The scare-eye balloon is a curious invention. On one hand it is a pure consumer object intended to repel unwanted birds, but designed with embedded obsolescence. The balloons work for a day or so; then the birds return, and soon the balloons are covered with their feces. On the other hand, as an object-de-arte, the scare-eye balloons are beautiful and embedded with numerous layers of meaning. They purposefully, or inadvertently, employ indigenous medicine colors of the Western Hemisphere -- yellow, red, black and white. They also employ an iconography of oblong concentric circles known as the “open eye,” an iconography used by indigenous peoples ranging from South America to Canada for thousands of years. Together, the medicine colors, iconography and circular form constitute an indigenous semiotic system that demonstrates the interconnectedness of indigenous peoples throughout the Western Hemisphere, and provide long-form historical evidence of the cultural exchanges that have taken place through trade, intermarriage, migration and warfare. Regardless of the intentions behind the design of the scare-eye balloon, it is perhaps one of the most powerful indigenous readymades of our contemporary era.
A Simple Idea
The idea was to build a temporary monument out of 10’ diameter replicas of scare-eye balloons, filled with helium and tethered to the earth in a manner that intersects the US/Mexico border. The goal was to create a monument of futility that mocks the concept of borders, particularly, their fortification, militarization and marginalization of peoples and cultures. Our hope was to facilitate public dialogue that specifically addressed the human and cultural violence instigated and perpetuated by borders as geopolitical implements that uproot cultures from their traditional homelands and divide indigenous communities.. The primary influence for our work was the Tohono O’odham experience: an Indigenous nation forcibly divided in half by the US/Mexico border --by political and economic forces well-beyond their control; forces entirely inconsiderate of indigenous peoples, worldviews, knowledge systems, cultures and sovereignty. Our goal was to raise awareness about social, cultural, political and economic indigenous issues that have been purposefully excluded from borderlands discourses. We wanted to remind the public about the fact that the immigrants crossing the border are not simply citizens of Mexico, Guatemala or El Salvador, for instance, but that they are first and foremost, indigenous peoples. We wanted to broker a conversation that respectfully acknowledges a fundamental premise: the US/Mexico “immigration crisis” is, in fact, a human rights crisis of the Western Hemisphere driven by irresponsible neoliberal trade practices, resource extraction, development, and labor practices of multinational corporations.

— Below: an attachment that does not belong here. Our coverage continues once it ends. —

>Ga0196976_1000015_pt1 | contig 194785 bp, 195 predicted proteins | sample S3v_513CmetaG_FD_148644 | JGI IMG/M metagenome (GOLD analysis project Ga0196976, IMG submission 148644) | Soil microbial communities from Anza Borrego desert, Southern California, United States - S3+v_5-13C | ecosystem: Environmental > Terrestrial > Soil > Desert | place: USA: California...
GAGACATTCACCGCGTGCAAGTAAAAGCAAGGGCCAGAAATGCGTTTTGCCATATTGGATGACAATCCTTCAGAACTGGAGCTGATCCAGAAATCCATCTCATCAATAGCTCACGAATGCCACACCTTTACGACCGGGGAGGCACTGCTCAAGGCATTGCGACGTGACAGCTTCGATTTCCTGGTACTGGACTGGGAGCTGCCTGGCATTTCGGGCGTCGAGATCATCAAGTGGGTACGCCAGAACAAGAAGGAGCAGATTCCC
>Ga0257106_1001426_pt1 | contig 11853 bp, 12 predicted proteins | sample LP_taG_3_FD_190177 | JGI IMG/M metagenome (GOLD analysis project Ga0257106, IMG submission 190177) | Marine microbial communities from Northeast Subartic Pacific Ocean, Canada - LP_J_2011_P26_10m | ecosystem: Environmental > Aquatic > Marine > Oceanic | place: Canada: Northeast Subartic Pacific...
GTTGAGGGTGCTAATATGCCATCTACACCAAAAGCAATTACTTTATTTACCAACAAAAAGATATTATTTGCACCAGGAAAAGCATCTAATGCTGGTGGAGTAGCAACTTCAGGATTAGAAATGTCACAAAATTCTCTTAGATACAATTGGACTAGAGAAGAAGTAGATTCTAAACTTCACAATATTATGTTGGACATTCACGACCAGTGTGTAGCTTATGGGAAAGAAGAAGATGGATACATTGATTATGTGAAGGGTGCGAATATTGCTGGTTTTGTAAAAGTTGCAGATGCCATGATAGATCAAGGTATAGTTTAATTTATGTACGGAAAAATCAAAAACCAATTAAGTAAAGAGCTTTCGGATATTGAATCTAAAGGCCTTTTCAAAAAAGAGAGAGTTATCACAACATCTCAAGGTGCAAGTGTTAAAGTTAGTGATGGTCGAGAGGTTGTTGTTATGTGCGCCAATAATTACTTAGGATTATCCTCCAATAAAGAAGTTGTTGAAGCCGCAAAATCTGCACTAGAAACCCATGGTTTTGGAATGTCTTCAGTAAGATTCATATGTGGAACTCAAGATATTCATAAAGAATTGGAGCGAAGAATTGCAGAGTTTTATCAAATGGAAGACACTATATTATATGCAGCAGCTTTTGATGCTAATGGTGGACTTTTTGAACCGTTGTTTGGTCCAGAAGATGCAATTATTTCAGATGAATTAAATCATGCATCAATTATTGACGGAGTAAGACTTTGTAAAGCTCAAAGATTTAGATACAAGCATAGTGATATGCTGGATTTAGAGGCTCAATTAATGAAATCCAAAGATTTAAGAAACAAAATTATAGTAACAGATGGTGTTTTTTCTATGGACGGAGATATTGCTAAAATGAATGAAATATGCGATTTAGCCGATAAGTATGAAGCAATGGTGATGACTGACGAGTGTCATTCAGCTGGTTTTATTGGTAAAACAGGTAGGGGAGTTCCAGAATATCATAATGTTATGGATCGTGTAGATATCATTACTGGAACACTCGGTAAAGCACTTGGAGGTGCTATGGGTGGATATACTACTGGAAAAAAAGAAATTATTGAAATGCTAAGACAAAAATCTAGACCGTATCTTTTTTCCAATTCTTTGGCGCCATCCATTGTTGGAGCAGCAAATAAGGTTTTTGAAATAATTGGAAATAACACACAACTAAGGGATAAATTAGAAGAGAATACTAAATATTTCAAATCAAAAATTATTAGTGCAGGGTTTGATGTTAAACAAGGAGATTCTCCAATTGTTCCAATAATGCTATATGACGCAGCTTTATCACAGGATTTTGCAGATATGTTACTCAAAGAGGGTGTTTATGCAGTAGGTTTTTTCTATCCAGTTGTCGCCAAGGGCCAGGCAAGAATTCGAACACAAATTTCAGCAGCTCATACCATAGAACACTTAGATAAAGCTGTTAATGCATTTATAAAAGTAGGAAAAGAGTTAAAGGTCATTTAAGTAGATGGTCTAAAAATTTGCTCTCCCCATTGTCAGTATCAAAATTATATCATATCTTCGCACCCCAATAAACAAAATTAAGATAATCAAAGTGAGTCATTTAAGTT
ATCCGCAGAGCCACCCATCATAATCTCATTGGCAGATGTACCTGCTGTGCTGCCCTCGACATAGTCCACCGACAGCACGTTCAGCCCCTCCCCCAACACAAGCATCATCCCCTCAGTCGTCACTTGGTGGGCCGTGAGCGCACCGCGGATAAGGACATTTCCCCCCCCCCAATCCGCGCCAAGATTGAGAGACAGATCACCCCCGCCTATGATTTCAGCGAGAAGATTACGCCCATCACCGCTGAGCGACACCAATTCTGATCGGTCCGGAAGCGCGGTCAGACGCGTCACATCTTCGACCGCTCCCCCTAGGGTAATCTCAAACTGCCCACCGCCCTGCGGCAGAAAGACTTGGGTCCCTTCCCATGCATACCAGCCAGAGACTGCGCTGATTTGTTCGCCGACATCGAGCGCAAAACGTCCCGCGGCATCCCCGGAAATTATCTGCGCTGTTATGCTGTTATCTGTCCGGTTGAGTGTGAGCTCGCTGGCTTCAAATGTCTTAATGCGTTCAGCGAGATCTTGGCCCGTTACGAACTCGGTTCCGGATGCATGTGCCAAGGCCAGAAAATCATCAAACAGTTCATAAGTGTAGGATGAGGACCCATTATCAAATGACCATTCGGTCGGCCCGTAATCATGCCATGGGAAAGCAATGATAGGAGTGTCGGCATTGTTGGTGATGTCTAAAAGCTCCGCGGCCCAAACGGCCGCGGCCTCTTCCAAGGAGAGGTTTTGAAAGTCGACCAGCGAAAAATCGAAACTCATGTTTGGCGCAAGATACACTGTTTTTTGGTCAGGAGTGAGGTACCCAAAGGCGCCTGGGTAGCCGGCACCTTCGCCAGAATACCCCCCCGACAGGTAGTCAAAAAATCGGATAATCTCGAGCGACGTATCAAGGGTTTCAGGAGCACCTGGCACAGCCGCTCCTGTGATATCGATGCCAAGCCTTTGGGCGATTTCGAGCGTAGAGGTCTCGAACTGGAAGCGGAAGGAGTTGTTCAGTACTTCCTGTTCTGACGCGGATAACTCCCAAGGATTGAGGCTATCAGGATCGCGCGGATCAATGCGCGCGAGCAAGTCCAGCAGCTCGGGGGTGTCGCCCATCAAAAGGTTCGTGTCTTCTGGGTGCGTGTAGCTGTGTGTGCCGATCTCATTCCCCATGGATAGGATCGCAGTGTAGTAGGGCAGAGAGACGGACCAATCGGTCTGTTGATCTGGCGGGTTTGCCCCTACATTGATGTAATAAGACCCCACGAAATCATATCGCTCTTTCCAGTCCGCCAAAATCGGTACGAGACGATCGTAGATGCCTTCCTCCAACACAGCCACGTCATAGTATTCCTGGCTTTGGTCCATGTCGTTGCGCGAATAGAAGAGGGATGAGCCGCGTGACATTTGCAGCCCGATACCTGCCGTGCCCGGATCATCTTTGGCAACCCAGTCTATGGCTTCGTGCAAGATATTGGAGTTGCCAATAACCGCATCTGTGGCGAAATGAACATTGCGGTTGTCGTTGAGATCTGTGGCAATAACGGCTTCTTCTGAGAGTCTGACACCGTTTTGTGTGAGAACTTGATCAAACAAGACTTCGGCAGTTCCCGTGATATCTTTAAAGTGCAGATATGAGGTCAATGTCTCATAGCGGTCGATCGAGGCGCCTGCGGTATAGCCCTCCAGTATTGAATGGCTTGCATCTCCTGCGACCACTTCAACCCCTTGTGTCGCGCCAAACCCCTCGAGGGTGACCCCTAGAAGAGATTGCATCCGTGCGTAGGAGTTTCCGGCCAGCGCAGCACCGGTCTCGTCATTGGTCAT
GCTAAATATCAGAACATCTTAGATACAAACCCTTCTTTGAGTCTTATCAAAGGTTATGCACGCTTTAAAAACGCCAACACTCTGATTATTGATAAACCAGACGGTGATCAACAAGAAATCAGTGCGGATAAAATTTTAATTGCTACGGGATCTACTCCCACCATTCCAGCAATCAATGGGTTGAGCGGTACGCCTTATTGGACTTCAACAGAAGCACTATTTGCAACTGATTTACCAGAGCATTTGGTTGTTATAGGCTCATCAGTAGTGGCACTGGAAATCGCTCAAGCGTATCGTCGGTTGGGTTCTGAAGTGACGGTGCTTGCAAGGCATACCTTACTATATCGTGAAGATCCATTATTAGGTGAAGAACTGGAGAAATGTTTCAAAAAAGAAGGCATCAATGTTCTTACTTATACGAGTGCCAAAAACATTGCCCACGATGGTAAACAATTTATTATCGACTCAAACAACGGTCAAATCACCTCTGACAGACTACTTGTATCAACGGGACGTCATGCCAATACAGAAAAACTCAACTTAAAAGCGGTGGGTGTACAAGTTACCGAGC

Regardless of the intentions behind the design of the scare-eye balloon, it is perhaps one of the most powerful indigenous readymades of our contemporary era.